Recall roundup: soup, honey, tuna and chicken fried rice
Food and beverage products are recalled due to reasons ranging from contamination to incorrect labelling, and here is New Food’s roundup of the most recent cases.
Sainsbury’s recalls Tomato & Basil Soup
Sainsbury’s is recalling by Sainsbury’s Tomato & Basil Soup because some products may contain wheat (gluten) which is not mentioned on the label. This means the product is a possible health risk for anyone with an allergy or intolerance to wheat or gluten.
Sainsbury’s is recalling the above product from customers and has contacted the relevant allergy support organisations, which will tell their members about the recall. The company has also issued a point-of-sale notice to its customers.
The Food Standards Agency has advised consumers who have bought the product and have an allergy or intolerance to wheat (gluten) to not consume it and, instead, return it to the store from where it was purchased for a full refund.
Sainsbury’s recalls Hot Buffalo Dip
Sainsbury’s is also recalling Sainsbury’s Hot Buffalo Dip because it contains egg which is not mentioned on the label. Some packs may contain a garlic and herb dip. This means the product is a possible health risk for anyone with an allergy or intolerance to egg.
Tesco removes honey from shelves due to purity concerns
According to the BBC, Tesco has temporarily withdrawn pots of its own-brand honey because of concerns that it contains adulterated ingredients.
Richmond council in London has indicated that “Tesco Clear Honey 454g” contained syrups made from sugar.
The Food Standards Agency (FSA) has said it was “[looking] into these reports” to see if further action was necessary. Tesco has denied problems with the product and insisted it was “100 percent pure”.
“The findings of the analysis is that there is likely to be adulteration with non-natural products,” a council spokeswoman told the Sunday Times.
“We are continuing to look into these reports to determine whether further action is required,” the FSA said. “Honey is a natural but complex product and there are a number of different tests which may be used to determine authenticity.”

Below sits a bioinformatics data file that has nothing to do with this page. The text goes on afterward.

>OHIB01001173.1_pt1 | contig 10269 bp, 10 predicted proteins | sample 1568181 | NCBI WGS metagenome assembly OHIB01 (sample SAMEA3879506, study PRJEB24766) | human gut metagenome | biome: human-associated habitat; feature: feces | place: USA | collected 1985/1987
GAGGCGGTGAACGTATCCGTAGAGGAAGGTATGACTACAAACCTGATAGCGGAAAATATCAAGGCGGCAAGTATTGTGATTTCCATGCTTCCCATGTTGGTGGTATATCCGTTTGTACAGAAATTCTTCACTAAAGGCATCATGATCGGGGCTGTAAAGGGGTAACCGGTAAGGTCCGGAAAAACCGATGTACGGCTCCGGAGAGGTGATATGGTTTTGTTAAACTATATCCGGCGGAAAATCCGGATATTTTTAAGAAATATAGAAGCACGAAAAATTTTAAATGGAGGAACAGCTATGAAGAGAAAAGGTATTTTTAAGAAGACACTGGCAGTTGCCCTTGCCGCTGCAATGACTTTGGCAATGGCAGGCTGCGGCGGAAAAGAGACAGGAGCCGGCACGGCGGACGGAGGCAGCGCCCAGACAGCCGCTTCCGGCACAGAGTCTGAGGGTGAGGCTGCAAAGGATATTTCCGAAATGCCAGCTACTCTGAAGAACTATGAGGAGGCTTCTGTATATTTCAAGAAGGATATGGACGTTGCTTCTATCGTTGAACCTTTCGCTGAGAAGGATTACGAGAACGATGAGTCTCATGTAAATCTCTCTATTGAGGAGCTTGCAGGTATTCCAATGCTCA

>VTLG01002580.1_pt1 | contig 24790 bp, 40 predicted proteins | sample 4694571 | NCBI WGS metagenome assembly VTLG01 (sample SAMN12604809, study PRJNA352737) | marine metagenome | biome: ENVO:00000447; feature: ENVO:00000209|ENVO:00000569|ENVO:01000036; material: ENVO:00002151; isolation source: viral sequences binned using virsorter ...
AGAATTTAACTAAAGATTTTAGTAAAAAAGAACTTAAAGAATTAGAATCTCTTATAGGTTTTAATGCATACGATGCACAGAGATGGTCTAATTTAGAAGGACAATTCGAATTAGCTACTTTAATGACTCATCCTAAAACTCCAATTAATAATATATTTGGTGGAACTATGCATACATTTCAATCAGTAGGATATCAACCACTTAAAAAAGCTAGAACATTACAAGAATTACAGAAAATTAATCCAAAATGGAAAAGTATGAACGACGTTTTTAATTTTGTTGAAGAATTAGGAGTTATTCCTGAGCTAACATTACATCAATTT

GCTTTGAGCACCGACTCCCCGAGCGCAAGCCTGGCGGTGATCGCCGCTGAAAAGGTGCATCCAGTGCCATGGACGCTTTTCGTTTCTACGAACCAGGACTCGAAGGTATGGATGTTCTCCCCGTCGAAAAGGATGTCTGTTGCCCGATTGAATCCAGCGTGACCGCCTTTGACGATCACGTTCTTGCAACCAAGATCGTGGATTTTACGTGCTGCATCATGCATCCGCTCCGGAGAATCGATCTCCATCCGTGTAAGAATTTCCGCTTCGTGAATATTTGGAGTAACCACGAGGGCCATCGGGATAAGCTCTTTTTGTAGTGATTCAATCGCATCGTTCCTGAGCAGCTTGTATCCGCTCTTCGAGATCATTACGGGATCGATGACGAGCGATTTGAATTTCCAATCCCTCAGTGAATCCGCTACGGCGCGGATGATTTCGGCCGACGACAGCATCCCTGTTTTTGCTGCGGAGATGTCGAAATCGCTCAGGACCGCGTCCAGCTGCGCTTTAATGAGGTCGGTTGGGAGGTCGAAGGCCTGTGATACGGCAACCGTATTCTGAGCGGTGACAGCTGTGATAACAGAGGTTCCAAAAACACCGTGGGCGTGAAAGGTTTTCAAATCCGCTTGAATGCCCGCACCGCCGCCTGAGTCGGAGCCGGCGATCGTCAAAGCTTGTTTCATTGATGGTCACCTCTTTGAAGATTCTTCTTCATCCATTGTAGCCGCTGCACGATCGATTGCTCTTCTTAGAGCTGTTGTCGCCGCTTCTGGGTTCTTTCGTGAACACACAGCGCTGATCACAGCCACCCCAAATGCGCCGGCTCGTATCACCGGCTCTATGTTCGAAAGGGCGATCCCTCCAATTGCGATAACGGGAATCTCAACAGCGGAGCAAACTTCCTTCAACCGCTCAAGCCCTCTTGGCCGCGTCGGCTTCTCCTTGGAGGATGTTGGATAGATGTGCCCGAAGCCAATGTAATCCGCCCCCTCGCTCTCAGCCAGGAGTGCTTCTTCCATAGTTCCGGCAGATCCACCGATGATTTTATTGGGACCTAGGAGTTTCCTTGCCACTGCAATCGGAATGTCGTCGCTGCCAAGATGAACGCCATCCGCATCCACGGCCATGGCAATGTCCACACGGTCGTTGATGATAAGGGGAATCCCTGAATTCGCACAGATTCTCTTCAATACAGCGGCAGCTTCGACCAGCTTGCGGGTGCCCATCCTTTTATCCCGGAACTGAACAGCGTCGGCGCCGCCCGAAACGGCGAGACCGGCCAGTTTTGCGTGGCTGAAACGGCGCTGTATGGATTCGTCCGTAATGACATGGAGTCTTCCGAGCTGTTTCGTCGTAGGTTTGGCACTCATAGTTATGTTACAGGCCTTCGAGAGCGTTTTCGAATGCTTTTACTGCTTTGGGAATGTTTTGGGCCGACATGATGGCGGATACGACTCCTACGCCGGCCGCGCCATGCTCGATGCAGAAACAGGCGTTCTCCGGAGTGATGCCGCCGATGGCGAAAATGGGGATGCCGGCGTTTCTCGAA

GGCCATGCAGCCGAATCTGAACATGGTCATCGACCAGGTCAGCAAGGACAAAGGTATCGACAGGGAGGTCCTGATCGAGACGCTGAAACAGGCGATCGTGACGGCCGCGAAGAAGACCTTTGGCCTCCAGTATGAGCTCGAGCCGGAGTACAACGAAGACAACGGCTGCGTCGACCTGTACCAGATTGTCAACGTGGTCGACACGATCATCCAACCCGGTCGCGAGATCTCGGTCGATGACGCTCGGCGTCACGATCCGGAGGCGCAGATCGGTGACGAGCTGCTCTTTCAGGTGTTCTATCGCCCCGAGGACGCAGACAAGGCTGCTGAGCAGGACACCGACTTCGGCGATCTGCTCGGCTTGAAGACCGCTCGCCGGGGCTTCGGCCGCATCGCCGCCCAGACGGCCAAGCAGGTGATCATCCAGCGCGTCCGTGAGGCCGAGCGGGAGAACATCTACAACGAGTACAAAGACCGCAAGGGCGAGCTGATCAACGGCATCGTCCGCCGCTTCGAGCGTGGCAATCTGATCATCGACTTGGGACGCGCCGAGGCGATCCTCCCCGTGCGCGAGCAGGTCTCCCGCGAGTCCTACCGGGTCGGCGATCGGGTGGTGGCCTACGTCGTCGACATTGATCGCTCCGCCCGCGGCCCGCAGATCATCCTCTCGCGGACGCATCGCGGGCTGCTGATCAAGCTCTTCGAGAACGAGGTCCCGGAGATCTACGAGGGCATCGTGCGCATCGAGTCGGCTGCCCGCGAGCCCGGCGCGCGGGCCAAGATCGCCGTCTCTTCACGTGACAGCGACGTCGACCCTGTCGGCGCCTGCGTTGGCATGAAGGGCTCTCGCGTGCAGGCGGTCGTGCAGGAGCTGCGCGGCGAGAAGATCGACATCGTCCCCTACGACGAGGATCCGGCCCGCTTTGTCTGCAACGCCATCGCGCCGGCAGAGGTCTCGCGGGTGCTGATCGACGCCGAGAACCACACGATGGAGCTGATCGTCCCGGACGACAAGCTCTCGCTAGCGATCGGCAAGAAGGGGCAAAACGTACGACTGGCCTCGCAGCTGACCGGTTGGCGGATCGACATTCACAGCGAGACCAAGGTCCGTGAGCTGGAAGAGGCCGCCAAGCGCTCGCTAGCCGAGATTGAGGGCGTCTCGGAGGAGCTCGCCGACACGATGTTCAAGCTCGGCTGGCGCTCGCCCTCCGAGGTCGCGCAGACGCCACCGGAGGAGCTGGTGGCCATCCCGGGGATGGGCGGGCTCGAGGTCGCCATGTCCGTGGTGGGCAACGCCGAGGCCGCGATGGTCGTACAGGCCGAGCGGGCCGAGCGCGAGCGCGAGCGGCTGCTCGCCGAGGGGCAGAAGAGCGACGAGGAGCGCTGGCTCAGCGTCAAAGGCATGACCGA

However, Tesco has said it has temporarily removed the honey for further examination, but insists the product is “100 percent pure, natural and can be directly traced back to the beekeeper”.
Chris Elliott, Professor of food safety at Queen’s University Belfast, said that it was a “bold” statement from Tesco. “They are claiming they are 100 percent sure it is pure honey. If they are correct then the testing method is wrong. If it proves to be adulterated then Tesco does not have the control over their supply chain they claim,” he said.
The method used by Richmond council was nuclear magnetic resonance (NMR), which Elliott described as a relatively new technique that can be used to determine the sources of sugars. “There is no food safety issue here but consumers must trust our retailers to take every precaution that they are not selling us adulterated food,” he added.
Northern Fisheries LTD. expands tuna recall
Northern Fisheries LTD of Little Compton, Rhode Island, has expanded their voluntary recall of frozen, wild-caught yellowfin Tuna Medallions (product of Vietnam) to include product sold directly to consumers. This recall is due to potentially elevated levels of histamine. Elevated levels of histamines can produce an allergic reaction called scombroid fish poisoning that may result in symptoms that can generally appear within minutes to several hours after eating the affected fish.
The most common symptoms of histamine or scombroid fish poisoning are tingling or burning sensation in the mouth, facial swelling, rash, hives and itchy skin, nausea, vomiting or diarrhoea; If symptoms are severe, individuals have been advised by the US Food and Drugs Administration to seek immediate medical attention for treatment.
Ajinomoto Foods North America, Inc. recalls chicken fried rice products
Ajinomoto Foods North America, Inc., an Oakland, Mississippi. establishment is recalling approximately 172,692 pounds of chicken fried rice products that may be contaminated with extraneous materials, specifically pieces of plastic, the US Department of Agriculture’s Food Safety and Inspection Service (FSIS) has announced.
The not-ready-to-eat, frozen chicken fried rice items were produced from 9 July 2019 to 11 July 2019 with various packaging and best by dates.
The products subject to recall bear establishment number “P-34708” inside the USDA mark of inspection. These items were shipped to retail locations in Florida, Georgia, Illinois, Maryland, Michigan, New Jersey and Texas.
The problem was discovered after the firm received consumer complaints. The firm then notified FSIS of the issue.
There have been no confirmed reports of adverse reactions due to consumption of these products. FSIS has received no additional reports of injury or illness from consumption of these products. Anyone concerned about an injury or illness should contact a healthcare provider.